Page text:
A Mosh Pit for Carnegie Hall

Something was lost in the music of the 19th Century, and that something was laughter. Haydn and Beethoven composed with wit and self-conscious parody. Their audiences–royalty and proletarians–frequently laughed out loud. Some time in the mid-19th Century, the Wagners and Listzs of the world made this into a travesty. Classical music became a solemn affair, and people in concert halls had to pretend they were in church.

Then, in the 20th Century, the witty surprises of the Classical era that made listeners smile were stretched past the point where they were funny. Humor dissolved into intellectual irony, tragicomedy, and then theater of the absurd in musical guise. Audiences stopped laughing and began to wince. I would trace neoclassicism to Mahler, and by the time of the Great War, Stravinsky was no longer breaking the expected classical forms for comic relief, but was slashing and burning. If these composers hadn’t been such superb musicians, they never could have done so much damage to their genre. La vie est une tragédie pour celui qui sent, et une comédie pour celui qui pense. And in the 20th Century, pensé was exactly that on which music was overdosing.

Actually, my thoughts above began with a birthday tribute to Alfred Brendel, 88 years old today. Brendel is a public intellectual, a poet (in English, his third language, or perhaps his fourth), a painter, and one of the great pianists of the 20th Century. Listen to his Cambridge lecture on humor in music.

Brendel plays long excerpts from Beethoven’s Sonata #16, which I had always dismissed as pedantic, overblown writing. He opened my eyes to the obvious–that Beethoven is not so incompetent after all, and the whole sonata is a joke.

Buddhas and Santas, by Alfred Brendel

In front of tourists 
they contrive to keep still 
practising thirty-three varieties of ecstasy 
a thousand aspiring Buddhas 
At night though 
when no one’s looking 
they stretch their limbs 
become restless 
and pant 
a latent powder-keg 
to burn to ashes 
the wooden shrine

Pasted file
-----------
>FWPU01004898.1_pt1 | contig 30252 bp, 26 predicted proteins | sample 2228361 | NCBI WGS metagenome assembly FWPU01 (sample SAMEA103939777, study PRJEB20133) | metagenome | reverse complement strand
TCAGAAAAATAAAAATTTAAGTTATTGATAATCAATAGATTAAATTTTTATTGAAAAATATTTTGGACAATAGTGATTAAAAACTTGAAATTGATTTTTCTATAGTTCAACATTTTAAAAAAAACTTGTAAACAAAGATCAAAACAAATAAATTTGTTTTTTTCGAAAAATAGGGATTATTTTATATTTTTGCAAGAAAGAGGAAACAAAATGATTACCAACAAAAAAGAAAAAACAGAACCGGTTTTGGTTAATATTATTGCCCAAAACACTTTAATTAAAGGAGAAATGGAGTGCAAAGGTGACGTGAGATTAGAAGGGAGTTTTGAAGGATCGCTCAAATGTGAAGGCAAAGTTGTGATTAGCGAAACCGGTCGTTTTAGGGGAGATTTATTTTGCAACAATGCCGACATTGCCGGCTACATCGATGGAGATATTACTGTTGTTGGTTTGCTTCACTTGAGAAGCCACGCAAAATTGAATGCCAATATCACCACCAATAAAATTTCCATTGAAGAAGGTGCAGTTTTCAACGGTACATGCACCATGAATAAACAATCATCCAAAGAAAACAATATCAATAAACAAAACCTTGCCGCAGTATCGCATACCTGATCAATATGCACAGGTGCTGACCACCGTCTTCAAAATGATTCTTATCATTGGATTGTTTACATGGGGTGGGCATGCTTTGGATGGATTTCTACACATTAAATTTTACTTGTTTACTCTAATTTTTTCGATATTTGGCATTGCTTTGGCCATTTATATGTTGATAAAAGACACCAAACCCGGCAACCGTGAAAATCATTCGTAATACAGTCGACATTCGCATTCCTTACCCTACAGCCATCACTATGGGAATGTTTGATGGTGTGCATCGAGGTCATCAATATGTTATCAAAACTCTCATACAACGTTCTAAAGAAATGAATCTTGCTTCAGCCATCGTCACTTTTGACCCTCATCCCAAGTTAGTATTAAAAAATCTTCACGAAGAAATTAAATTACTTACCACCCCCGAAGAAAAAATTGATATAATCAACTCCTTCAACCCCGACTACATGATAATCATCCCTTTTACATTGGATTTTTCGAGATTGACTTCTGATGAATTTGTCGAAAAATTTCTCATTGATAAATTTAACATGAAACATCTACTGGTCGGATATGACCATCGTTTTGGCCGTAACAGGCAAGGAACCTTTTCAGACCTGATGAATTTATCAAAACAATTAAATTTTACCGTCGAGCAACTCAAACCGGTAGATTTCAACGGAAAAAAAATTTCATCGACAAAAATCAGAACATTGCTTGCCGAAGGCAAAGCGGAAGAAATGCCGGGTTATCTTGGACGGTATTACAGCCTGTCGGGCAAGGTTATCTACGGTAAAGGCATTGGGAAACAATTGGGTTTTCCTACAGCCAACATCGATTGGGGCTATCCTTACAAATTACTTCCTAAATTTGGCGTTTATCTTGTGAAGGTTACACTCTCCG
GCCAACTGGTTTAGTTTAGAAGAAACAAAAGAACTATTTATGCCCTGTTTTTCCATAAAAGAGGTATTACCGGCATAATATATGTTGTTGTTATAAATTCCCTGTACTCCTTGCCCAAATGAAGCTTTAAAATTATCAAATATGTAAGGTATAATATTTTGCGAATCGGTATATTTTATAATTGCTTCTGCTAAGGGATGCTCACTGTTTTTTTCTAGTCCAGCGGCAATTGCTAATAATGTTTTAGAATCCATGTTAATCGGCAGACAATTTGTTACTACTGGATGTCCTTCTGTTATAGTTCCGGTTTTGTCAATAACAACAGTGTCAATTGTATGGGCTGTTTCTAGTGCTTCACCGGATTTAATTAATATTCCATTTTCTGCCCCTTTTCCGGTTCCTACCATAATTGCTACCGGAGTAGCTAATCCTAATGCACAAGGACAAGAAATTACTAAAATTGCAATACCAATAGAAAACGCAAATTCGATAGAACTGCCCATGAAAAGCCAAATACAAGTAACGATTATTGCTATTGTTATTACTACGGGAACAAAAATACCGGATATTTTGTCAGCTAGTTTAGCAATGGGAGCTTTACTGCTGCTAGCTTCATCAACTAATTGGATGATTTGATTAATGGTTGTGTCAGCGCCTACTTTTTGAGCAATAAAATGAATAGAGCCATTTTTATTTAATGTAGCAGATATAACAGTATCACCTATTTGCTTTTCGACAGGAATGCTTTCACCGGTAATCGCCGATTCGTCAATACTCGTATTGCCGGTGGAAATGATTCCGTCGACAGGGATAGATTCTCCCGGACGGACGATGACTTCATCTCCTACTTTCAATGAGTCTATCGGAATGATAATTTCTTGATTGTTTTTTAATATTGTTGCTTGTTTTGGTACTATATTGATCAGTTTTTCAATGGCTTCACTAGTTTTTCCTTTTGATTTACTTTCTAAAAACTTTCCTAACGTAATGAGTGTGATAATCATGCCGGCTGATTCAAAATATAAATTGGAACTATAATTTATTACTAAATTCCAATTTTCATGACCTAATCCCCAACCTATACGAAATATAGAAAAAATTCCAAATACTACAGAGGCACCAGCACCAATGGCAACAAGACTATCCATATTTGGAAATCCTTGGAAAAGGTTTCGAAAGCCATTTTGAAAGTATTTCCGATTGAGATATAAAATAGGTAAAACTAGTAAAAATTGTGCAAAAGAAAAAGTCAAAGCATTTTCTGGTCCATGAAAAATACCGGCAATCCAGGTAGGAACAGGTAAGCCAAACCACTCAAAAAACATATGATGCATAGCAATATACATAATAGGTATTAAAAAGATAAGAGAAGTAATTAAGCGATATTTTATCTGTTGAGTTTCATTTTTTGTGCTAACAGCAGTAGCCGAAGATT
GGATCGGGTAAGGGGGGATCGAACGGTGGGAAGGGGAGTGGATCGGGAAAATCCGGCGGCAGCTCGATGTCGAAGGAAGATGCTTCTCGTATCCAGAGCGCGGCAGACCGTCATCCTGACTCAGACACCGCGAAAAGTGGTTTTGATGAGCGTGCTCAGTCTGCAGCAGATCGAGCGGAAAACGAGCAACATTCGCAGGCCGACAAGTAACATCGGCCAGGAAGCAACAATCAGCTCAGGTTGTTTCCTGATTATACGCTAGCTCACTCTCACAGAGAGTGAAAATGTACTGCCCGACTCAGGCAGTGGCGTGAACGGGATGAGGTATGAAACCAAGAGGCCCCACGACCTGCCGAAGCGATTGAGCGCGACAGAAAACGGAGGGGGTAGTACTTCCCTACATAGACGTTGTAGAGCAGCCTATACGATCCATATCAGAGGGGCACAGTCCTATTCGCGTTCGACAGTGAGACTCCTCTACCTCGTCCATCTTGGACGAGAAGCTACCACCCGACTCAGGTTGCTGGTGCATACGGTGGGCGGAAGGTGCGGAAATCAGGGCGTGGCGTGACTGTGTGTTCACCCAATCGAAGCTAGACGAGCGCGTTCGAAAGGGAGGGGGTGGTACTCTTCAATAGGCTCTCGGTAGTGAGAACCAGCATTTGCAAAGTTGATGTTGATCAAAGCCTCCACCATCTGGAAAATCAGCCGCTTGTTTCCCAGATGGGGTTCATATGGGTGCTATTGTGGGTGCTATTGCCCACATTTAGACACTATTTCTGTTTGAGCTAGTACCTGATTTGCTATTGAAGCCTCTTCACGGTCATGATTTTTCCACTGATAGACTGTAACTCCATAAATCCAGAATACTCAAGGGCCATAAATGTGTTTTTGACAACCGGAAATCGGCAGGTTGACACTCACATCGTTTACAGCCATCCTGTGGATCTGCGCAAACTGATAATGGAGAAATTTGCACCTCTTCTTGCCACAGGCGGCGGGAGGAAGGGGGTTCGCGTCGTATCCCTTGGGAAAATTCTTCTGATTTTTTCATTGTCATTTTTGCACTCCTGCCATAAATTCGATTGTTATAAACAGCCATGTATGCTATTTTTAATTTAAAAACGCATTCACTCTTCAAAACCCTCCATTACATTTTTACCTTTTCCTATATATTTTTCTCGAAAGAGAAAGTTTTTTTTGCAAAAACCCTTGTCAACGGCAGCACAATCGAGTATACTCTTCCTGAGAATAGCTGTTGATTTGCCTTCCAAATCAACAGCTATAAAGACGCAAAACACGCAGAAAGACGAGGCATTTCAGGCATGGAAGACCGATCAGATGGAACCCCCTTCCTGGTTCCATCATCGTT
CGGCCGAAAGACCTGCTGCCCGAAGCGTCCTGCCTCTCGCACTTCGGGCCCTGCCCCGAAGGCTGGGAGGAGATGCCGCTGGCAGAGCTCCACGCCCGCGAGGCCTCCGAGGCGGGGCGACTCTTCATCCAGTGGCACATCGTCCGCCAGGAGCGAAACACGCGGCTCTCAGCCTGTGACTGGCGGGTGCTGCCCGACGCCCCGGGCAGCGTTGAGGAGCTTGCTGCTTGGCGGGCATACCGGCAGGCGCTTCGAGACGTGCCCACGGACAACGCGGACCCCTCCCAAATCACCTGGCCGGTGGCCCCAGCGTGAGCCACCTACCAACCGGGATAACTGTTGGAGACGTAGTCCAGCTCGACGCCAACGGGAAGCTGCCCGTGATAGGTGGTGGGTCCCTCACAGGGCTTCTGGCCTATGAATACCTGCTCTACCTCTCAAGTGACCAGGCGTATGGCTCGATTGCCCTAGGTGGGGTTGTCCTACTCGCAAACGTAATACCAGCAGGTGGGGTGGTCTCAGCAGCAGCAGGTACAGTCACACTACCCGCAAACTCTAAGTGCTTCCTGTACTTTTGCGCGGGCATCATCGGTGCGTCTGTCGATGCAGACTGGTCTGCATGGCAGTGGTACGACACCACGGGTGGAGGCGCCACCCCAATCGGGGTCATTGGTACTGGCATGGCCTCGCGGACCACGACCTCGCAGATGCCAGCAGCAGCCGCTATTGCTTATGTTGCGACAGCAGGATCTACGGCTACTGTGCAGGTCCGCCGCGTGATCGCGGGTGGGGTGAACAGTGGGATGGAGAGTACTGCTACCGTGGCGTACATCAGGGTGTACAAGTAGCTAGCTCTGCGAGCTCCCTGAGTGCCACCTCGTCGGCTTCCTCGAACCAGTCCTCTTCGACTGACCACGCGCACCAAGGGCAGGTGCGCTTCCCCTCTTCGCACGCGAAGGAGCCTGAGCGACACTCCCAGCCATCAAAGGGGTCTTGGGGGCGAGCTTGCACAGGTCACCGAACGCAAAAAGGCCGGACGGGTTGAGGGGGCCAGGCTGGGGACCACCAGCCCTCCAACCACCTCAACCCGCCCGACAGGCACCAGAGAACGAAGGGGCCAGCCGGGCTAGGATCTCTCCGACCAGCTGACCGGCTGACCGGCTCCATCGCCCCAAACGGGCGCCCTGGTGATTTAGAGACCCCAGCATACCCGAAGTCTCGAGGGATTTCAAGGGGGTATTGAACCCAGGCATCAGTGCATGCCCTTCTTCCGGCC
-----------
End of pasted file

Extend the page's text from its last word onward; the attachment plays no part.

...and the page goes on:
Perhaps they only bicker 
because they all covet the front row 
to be scrutinized in close-up 
But in all likelihood 
they are just fed up 
with standing there like ornamental plants 
lined-up lookalikes 
rivals in the hothouse of holiness 
how they spy on each other 
clandestinely counting up the golden arms 
as befits a true Buddha 
sprout from their bodies 


In the recent football match 
between the Buddhas and the Texan Santas 
the Buddhas 
truly excelled themselves 
With undreamt-of sprightliness 
they laid siege to their opponents’ half 
and scored 
their corpulence notwithstanding 
several magnificent goals 
After their defeat 
the red-capped benefactors of children 
can be heard singing Jingle Bells 
and observed 
out of remorse 
to be scaling the giant Christmas trees 
with which the island 
its pedestrians 
at every turn 
in late autumn 


have of late occupied the temples 
Singing heartily 
they swarm over the balustrades 
wade through the waterlilies 
suddenly silent 
play hide-and-seek 
in the rockery 
Astonished monks 
watch them vanish 
behind the boulders 
There they huddle 
hiding their heads 
little realizing 
that the tails of their red and white cloaks 
shoot into the air like arrows 


As I stepped on stage 
the orchestra played a fanfare 
Then the loudspeakers announced me to be 
the one millionth Father Christmas 
Roared on by the crowd 
I was presented with a clone 
we embraced 
the clone and I 
and sang Silent Night in unison 
At home 
he lives in the attic 
When I travel 
he deputizes for me 
in the marital bed 
Sometimes we talk to each other 
in monologue 
Just once 
when a mouse ran up his leg 
he turned nasty 
Since then we compete in swearing 
he in Hungarian 
I in Croatian 
of course 
not in front of the children 

More poems of Alfred Brendel

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